By Sevve Stember, Rock Climbing Expert:
After a fantastic winter of skiing on fresh snow and training harder than past season, I was ready to focus on other things. March saw me in my home climbing gym, Vertical Endeavors, logging a lot of time on the climbing wall to build endurance, which was definitely lacking. Since I only climbed once/week this winter, I focused on building my power. To do this, I primarily bouldered (climbing close to the ground with crash pads as protection instead of belay ropes) and I definitely saw gains from this focused training. Spring was slow to come and each weekend in March I would get excited to go climbing outside, only to see temperatures below 30 or a wintery mix falling from the sky. So when my partner in crime, Bobby, and I saw temperatures around 37 projected for Saturday, we couldn’t help but get super psyched.
Throughout the week we nervously checked the weather for La Crosse, WI where we hoped to go. I shot another couple of friends texts to see if they wanted to join. Most didn’t. “You guys are crazy! It’s going to be too cold. What if it’s wet?” were some of the naysayer’s comments. We knew better than to fear a little chill.
As Sean, Bobby, and I left Minneapolis around 7:30AM, Sean said, “I’ve finally found people that are as psyched as I am!” Sean felt the energy in the car as it sprinted south. Blue skies, red tail hawks, and open prairies greeted us along the way.
Once we arrived at Granddad’s Bluff, which sits above La Crosse, I kicked on my mukluks to navigate the snowy approach trail. We walked up to the wall. DRY! Many comments about how smart and clever we were for getting outside followed. After a short warm up, Sean and I talked about what to do next.
I had unfinished business from last season called Brown Reason to Live (5.12d). Last season, on December 1st, I had figured out all the moves late in the day, but lacked the power to send (climb the route without falling or weighting the rope) the route. Sean was going to try to flash (climb it first try, having never climbed the route before) the route so I had the task of hanging the quick draws from the protection bolts. As I tied into the rope, Sean and I talked about the pros and cons of trying to send a route while hanging draws. My past experiences lead me to never rule out sending while hanging draws.
Sean put me on belay and I climbed the opening moves, which I had virtually memorized. The first part of the route does not tap into my power much and there’s a large rest after three bolts. I shook out at “the shield” hold and gazed up at the first crux (hardest technical sequence of a route). I moved quickly through the first crux, feeling strong and smooth. Soon, I was staring the final protection bolt and final crux in the face. I heard Sean give some encouragement below, which helped focus my efforts for the final moves. My right hand made a long reach up to a thin pinch. I hit the pinch, moved my left foot up, found the thin hold for my left hand, and hit the final jug (large hold) confidently with my right hand. Clipping the anchors, I looked out over the beautiful spring landscape and took it all in. Sending a route that you’ve put days of effort into is always a reminder to me that success takes hard work. Good thing I didn’t rule out the send while hanging draws.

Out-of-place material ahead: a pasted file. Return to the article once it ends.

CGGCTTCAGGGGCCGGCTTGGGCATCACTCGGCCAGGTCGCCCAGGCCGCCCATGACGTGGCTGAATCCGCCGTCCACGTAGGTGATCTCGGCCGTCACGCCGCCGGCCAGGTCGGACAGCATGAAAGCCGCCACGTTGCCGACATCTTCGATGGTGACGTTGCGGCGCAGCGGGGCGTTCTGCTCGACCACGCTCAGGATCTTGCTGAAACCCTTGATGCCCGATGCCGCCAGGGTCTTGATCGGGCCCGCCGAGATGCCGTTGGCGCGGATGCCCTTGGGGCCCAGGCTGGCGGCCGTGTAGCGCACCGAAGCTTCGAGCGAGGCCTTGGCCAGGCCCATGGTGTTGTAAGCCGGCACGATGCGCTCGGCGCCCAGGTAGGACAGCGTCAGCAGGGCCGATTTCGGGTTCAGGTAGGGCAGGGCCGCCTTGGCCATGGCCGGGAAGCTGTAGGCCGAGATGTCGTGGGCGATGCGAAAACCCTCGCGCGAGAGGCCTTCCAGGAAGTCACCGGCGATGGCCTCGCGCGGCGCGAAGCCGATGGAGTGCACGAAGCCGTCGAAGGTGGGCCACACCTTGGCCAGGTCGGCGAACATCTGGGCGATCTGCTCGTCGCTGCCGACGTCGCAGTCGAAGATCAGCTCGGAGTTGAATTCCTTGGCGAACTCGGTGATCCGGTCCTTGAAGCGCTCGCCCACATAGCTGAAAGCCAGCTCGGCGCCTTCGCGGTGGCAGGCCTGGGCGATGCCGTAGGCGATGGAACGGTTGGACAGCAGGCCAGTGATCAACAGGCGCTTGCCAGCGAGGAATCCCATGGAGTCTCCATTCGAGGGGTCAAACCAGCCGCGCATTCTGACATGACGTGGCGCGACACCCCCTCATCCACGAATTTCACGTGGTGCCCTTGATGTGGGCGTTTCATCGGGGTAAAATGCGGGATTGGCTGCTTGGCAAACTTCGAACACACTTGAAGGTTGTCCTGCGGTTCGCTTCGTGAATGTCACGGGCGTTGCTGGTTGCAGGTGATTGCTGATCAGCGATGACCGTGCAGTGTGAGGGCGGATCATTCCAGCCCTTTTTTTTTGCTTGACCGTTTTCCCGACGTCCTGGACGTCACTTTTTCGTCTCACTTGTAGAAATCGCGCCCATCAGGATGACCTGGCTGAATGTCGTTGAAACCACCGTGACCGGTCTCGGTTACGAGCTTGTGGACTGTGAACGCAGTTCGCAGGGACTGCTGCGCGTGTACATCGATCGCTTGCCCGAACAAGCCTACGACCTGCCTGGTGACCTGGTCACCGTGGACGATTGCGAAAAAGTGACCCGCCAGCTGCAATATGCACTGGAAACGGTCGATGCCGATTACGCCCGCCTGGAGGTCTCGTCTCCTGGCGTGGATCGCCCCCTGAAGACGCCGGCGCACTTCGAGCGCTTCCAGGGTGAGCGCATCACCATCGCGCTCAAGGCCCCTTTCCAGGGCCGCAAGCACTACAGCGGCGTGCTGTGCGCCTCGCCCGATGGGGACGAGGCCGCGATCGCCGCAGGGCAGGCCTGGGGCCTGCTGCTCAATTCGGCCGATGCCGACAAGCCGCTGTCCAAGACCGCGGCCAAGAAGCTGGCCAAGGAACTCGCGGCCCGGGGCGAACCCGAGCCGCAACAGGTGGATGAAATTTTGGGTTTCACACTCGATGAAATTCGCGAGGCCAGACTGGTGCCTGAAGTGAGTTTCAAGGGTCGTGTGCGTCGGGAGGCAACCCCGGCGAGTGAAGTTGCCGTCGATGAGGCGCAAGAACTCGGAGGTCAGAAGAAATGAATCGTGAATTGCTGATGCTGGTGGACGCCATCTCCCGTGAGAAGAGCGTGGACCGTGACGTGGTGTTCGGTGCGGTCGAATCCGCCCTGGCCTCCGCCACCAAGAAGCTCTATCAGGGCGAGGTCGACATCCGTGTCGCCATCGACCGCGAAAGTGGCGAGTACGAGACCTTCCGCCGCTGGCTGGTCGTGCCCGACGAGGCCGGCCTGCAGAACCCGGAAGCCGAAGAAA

Sean made a valiant effort, nearly flashing the route. Bobby worked super hard on his project Big Man on Campus (5.12a) and made some definite progress. Next, Sean and I spent some time on The Man in Black Pajamas (5.13a). We both did all the moves and felt like one more day on the route would be all we needed to send it. Later in the day, some other friends of ours joined us, which made for some added fun and laughs. A Midwest climbing icon, Dave Groth, even stopped by and told us some compelling tales about establishing first ascents in the 70’s.
As we drove home, we all felt tired, exerted, and satisfied. We’d harnessed all of our pent-up energy and had a rewarding day. The whole experience epitomized why I climb: meaningful interactions with friends, working to help each other succeed, spending time outside enjoying fresh air, and learning about myself through the lens of a challenging climbing objective. The outdoor climbing season has opened and it couldn’t have been better.